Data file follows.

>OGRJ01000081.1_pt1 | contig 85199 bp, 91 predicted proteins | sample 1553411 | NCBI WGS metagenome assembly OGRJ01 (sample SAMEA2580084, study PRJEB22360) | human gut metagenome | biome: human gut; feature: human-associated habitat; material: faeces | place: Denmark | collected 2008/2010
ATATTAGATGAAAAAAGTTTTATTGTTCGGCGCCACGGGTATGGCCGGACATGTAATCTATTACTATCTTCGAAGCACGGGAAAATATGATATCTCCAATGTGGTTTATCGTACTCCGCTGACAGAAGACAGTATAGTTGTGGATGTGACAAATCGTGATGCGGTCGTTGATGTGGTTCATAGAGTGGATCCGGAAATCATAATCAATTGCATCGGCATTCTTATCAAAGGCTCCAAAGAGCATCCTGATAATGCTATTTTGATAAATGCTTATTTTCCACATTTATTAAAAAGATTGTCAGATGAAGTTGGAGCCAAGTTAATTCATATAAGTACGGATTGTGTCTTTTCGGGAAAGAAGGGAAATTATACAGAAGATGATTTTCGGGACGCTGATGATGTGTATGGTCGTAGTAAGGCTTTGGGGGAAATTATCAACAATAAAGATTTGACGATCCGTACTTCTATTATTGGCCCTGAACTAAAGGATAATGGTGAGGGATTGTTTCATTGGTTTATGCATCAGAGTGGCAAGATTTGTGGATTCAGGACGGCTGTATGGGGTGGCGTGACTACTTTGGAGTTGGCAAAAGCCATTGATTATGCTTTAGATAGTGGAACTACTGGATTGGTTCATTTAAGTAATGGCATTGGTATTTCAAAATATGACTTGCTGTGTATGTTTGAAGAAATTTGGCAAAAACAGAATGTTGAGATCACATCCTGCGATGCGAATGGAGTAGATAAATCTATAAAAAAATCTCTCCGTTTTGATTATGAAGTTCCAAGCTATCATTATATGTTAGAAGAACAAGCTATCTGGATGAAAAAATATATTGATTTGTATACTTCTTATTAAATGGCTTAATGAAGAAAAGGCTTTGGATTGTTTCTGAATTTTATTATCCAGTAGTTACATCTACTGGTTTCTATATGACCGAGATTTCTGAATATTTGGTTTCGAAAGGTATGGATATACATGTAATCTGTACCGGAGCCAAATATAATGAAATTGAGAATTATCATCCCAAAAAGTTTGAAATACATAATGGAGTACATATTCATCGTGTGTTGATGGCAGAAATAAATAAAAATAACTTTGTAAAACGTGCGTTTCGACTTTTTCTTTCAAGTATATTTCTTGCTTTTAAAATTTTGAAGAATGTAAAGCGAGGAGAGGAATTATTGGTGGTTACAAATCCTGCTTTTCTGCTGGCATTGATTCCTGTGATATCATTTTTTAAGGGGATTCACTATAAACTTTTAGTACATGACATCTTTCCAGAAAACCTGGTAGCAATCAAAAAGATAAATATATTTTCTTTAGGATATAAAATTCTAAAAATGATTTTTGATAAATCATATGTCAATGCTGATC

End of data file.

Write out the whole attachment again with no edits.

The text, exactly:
>OGRJ01000081.1_pt1 | contig 85199 bp, 91 predicted proteins | sample 1553411 | NCBI WGS metagenome assembly OGRJ01 (sample SAMEA2580084, study PRJEB22360) | human gut metagenome | biome: human gut; feature: human-associated habitat; material: faeces | place: Denmark | collected 2008/2010
ATATTAGATGAAAAAAGTTTTATTGTTCGGCGCCACGGGTATGGCCGGACATGTAATCTATTACTATCTTCGAAGCACGGGAAAATATGATATCTCCAATGTGGTTTATCGTACTCCGCTGACAGAAGACAGTATAGTTGTGGATGTGACAAATCGTGATGCGGTCGTTGATGTGGTTCATAGAGTGGATCCGGAAATCATAATCAATTGCATCGGCATTCTTATCAAAGGCTCCAAAGAGCATCCTGATAATGCTATTTTGATAAATGCTTATTTTCCACATTTATTAAAAAGATTGTCAGATGAAGTTGGAGCCAAGTTAATTCATATAAGTACGGATTGTGTCTTTTCGGGAAAGAAGGGAAATTATACAGAAGATGATTTTCGGGACGCTGATGATGTGTATGGTCGTAGTAAGGCTTTGGGGGAAATTATCAACAATAAAGATTTGACGATCCGTACTTCTATTATTGGCCCTGAACTAAAGGATAATGGTGAGGGATTGTTTCATTGGTTTATGCATCAGAGTGGCAAGATTTGTGGATTCAGGACGGCTGTATGGGGTGGCGTGACTACTTTGGAGTTGGCAAAAGCCATTGATTATGCTTTAGATAGTGGAACTACTGGATTGGTTCATTTAAGTAATGGCATTGGTATTTCAAAATATGACTTGCTGTGTATGTTTGAAGAAATTTGGCAAAAACAGAATGTTGAGATCACATCCTGCGATGCGAATGGAGTAGATAAATCTATAAAAAAATCTCTCCGTTTTGATTATGAAGTTCCAAGCTATCATTATATGTTAGAAGAACAAGCTATCTGGATGAAAAAATATATTGATTTGTATACTTCTTATTAAATGGCTTAATGAAGAAAAGGCTTTGGATTGTTTCTGAATTTTATTATCCAGTAGTTACATCTACTGGTTTCTATATGACCGAGATTTCTGAATATTTGGTTTCGAAAGGTATGGATATACATGTAATCTGTACCGGAGCCAAATATAATGAAATTGAGAATTATCATCCCAAAAAGTTTGAAATACATAATGGAGTACATATTCATCGTGTGTTGATGGCAGAAATAAATAAAAATAACTTTGTAAAACGTGCGTTTCGACTTTTTCTTTCAAGTATATTTCTTGCTTTTAAAATTTTGAAGAATGTAAAGCGAGGAGAGGAATTATTGGTGGTTACAAATCCTGCTTTTCTGCTGGCATTGATTCCTGTGATATCATTTTTTAAGGGGATTCACTATAAACTTTTAGTACATGACATCTTTCCAGAAAACCTGGTAGCAATCAAAAAGATAAATATATTTTCTTTAGGATATAAAATTCTAAAAATGATTTTTGATAAATCATATGTCAATGCTGATC